Report a tree
TACF is on the hunt for new sources of wild American chestnut. If you want to help us map these living trees for our restoration work please check out our Report a Tree page.
If you would like to invite our representative to talk about this initiative please email Jean Najjar at email@example.com
Reports of historical sites are welcome too!
Recently, we received an email with photos and a story about American chestnut snag at Cook Forest State Park. Many thanks to Jacqueline Goslin for sharing these images and her interest in the American chestnut.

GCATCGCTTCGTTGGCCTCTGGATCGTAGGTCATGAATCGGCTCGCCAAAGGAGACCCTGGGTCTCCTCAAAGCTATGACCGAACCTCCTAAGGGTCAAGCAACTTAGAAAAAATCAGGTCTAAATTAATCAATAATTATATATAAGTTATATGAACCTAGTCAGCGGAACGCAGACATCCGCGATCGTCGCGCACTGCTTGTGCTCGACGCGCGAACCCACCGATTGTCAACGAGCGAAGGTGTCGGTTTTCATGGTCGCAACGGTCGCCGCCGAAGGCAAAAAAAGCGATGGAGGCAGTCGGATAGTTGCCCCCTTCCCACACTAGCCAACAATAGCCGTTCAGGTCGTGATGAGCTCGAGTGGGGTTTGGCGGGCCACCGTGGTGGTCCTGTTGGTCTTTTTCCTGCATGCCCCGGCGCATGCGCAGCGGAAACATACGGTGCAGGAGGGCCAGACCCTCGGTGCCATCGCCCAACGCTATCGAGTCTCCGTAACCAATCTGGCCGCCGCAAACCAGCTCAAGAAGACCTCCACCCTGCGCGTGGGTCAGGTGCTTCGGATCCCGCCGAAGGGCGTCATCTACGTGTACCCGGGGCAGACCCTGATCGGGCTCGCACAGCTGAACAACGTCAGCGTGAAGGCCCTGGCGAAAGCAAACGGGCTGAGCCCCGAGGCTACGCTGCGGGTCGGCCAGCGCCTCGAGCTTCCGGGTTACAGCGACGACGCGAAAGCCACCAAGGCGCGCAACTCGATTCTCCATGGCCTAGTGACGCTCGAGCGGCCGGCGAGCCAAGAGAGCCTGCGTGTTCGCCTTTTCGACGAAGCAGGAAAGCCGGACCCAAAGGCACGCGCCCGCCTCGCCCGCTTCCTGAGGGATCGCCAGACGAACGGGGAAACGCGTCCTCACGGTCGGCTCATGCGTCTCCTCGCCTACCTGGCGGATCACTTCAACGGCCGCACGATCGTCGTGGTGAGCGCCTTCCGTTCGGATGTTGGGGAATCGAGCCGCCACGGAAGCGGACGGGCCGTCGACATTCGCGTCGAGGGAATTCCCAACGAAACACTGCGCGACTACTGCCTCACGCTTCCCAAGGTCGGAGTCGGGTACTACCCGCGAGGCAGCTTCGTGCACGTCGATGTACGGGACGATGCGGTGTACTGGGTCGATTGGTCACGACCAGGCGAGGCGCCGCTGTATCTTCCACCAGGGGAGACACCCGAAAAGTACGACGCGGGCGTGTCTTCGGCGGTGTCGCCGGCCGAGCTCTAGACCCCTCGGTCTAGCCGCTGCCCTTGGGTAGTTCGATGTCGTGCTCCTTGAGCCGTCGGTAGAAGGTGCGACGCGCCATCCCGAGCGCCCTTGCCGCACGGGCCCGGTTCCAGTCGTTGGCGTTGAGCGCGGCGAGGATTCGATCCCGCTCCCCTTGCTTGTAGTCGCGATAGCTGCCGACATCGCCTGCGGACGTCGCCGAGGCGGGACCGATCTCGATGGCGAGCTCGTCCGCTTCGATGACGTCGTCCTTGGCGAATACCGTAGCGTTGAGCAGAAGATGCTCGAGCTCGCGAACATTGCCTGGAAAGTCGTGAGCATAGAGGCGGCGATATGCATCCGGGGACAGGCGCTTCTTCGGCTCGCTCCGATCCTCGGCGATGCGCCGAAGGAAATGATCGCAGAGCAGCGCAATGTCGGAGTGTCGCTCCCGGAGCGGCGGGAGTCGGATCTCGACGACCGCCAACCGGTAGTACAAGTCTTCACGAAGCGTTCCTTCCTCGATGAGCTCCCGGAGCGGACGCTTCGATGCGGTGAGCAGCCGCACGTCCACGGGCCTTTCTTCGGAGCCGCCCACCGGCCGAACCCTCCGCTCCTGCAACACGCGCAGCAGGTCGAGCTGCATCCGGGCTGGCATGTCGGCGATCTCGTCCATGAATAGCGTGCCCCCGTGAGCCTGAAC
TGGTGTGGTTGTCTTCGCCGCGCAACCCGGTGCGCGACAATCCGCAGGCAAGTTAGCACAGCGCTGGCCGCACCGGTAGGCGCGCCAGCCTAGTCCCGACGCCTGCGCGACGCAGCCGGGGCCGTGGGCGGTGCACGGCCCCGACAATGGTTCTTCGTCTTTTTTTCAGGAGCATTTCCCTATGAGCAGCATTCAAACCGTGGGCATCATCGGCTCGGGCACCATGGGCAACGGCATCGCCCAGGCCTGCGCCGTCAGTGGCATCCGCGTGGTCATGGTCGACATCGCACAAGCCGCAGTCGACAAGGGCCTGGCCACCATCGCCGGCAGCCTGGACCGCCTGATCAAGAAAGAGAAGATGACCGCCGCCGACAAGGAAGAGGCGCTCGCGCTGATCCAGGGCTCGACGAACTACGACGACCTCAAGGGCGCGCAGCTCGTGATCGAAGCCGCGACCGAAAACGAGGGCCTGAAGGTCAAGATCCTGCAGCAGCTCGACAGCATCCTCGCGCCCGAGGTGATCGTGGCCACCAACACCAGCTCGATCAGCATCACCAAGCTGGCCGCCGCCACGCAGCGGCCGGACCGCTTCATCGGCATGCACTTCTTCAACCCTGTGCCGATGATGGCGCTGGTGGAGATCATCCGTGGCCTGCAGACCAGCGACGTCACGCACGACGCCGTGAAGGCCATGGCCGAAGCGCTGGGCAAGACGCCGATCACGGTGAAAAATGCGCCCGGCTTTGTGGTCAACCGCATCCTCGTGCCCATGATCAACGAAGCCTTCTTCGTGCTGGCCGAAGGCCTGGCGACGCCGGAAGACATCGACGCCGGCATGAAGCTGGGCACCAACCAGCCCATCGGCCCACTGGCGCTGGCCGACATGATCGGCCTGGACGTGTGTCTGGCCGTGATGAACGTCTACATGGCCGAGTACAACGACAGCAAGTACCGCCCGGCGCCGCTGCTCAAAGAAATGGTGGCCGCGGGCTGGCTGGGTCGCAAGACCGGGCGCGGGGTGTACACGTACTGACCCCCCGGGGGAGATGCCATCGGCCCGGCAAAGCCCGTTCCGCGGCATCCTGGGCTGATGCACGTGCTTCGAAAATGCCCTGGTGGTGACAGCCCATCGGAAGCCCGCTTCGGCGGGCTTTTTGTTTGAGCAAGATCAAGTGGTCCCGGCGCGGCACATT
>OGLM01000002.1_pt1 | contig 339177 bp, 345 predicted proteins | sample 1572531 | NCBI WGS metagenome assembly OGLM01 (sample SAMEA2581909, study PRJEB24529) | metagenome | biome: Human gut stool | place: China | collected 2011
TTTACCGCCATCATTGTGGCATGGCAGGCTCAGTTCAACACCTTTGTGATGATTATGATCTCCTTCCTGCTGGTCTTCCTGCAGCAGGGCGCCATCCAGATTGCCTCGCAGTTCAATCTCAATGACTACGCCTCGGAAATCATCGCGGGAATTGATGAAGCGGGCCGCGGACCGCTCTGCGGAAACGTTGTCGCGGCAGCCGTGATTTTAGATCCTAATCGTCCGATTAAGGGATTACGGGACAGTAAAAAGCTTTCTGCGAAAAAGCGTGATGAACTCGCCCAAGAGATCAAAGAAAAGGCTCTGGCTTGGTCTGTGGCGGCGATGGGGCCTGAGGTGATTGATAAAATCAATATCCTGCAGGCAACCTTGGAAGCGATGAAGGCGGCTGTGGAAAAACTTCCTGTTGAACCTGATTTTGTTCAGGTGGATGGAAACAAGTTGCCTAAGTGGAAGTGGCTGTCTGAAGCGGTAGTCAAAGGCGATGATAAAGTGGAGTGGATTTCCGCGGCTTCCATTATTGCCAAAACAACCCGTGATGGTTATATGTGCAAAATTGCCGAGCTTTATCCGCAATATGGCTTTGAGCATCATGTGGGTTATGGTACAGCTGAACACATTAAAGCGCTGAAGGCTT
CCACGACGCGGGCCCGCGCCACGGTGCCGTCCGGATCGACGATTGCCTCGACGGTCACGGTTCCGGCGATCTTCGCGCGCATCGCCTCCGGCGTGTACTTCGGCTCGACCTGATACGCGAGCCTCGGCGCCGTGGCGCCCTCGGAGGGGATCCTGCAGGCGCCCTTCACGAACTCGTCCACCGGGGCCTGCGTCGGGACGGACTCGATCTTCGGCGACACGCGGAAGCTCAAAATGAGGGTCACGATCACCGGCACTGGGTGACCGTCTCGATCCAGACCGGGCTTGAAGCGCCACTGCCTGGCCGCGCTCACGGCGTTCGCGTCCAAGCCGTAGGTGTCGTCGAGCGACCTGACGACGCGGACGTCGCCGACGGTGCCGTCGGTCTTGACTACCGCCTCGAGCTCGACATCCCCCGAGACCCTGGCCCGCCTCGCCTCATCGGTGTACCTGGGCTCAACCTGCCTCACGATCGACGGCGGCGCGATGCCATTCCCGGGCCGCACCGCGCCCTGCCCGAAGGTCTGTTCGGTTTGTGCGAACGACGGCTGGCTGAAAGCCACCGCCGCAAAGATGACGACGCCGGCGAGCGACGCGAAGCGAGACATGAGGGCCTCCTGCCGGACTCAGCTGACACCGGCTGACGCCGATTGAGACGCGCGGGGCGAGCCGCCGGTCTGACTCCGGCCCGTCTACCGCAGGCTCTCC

The plaque reads: This snag or dead tree, has been standing since it was killed by the chestnut blight that moved through Pennsylvania, by the early 1920’s. The wood of this tree was very rot resistant and prized in the early lumber industry. It was used to build just about anything from tool handles to houses. The Civilian Conservation Corps CCC, salvaged some of these dead chestnut trees to build many of the park’s cabins, shelters, and the Log Cabin Inn Environmental Learning Classroom from 1933-1937.
Wildlife, such as turkey, bear, deer, and squirrels depended on this tree for food. It was a very fast-growing tree. Many trees that were felled in the logging era (1820-1920) averaged six feet in diameter. The largest chestnut tree ever recorded before felling was 54 feet in circumference, which makes it about 18 feet across.
Learn more about the history of Cook Forest State Park.